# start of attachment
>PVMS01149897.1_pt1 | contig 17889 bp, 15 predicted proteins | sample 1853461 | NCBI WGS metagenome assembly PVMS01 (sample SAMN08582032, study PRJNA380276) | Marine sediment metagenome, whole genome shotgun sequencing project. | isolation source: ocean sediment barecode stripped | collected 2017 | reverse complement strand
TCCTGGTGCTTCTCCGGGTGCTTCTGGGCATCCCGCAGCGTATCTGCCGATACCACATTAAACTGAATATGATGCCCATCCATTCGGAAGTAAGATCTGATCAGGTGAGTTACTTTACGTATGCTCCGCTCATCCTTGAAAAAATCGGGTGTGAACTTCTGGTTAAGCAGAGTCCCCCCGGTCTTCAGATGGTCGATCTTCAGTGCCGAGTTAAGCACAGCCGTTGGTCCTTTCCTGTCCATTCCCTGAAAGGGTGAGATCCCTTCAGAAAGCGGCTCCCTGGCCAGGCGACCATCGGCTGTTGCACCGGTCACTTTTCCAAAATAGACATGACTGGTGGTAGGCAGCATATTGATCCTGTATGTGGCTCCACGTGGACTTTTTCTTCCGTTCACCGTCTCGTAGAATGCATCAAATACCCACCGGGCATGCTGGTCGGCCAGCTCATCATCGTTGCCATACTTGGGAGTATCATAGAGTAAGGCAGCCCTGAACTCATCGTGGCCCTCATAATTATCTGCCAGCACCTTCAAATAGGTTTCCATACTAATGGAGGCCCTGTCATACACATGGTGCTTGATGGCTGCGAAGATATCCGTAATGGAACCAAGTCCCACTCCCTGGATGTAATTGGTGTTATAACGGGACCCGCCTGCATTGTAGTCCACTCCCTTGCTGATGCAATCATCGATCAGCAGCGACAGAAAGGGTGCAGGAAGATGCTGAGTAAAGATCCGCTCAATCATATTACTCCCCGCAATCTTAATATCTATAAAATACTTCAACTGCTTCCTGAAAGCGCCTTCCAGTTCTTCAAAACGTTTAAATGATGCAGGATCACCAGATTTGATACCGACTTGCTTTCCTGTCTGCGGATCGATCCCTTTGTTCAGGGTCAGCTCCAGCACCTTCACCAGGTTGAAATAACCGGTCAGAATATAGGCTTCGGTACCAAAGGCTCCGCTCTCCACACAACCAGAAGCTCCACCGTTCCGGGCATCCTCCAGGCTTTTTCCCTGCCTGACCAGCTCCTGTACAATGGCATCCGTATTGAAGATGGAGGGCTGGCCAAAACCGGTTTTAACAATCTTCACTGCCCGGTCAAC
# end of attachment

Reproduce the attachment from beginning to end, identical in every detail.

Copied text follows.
>PVMS01149897.1_pt1 | contig 17889 bp, 15 predicted proteins | sample 1853461 | NCBI WGS metagenome assembly PVMS01 (sample SAMN08582032, study PRJNA380276) | Marine sediment metagenome, whole genome shotgun sequencing project. | isolation source: ocean sediment barecode stripped | collected 2017 | reverse complement strand
TCCTGGTGCTTCTCCGGGTGCTTCTGGGCATCCCGCAGCGTATCTGCCGATACCACATTAAACTGAATATGATGCCCATCCATTCGGAAGTAAGATCTGATCAGGTGAGTTACTTTACGTATGCTCCGCTCATCCTTGAAAAAATCGGGTGTGAACTTCTGGTTAAGCAGAGTCCCCCCGGTCTTCAGATGGTCGATCTTCAGTGCCGAGTTAAGCACAGCCGTTGGTCCTTTCCTGTCCATTCCCTGAAAGGGTGAGATCCCTTCAGAAAGCGGCTCCCTGGCCAGGCGACCATCGGCTGTTGCACCGGTCACTTTTCCAAAATAGACATGACTGGTGGTAGGCAGCATATTGATCCTGTATGTGGCTCCACGTGGACTTTTTCTTCCGTTCACCGTCTCGTAGAATGCATCAAATACCCACCGGGCATGCTGGTCGGCCAGCTCATCATCGTTGCCATACTTGGGAGTATCATAGAGTAAGGCAGCCCTGAACTCATCGTGGCCCTCATAATTATCTGCCAGCACCTTCAAATAGGTTTCCATACTAATGGAGGCCCTGTCATACACATGGTGCTTGATGGCTGCGAAGATATCCGTAATGGAACCAAGTCCCACTCCCTGGATGTAATTGGTGTTATAACGGGACCCGCCTGCATTGTAGTCCACTCCCTTGCTGATGCAATCATCGATCAGCAGCGACAGAAAGGGTGCAGGAAGATGCTGAGTAAAGATCCGCTCAATCATATTACTCCCCGCAATCTTAATATCTATAAAATACTTCAACTGCTTCCTGAAAGCGCCTTCCAGTTCTTCAAAACGTTTAAATGATGCAGGATCACCAGATTTGATACCGACTTGCTTTCCTGTCTGCGGATCGATCCCTTTGTTCAGGGTCAGCTCCAGCACCTTCACCAGGTTGAAATAACCGGTCAGAATATAGGCTTCGGTACCAAAGGCTCCGCTCTCCACACAACCAGAAGCTCCACCGTTCCGGGCATCCTCCAGGCTTTTTCCCTGCCTGACCAGCTCCTGTACAATGGCATCCGTATTGAAGATGGAGGGCTGGCCAAAACCGGTTTTAACAATCTTCACTGCCCGGTCAAC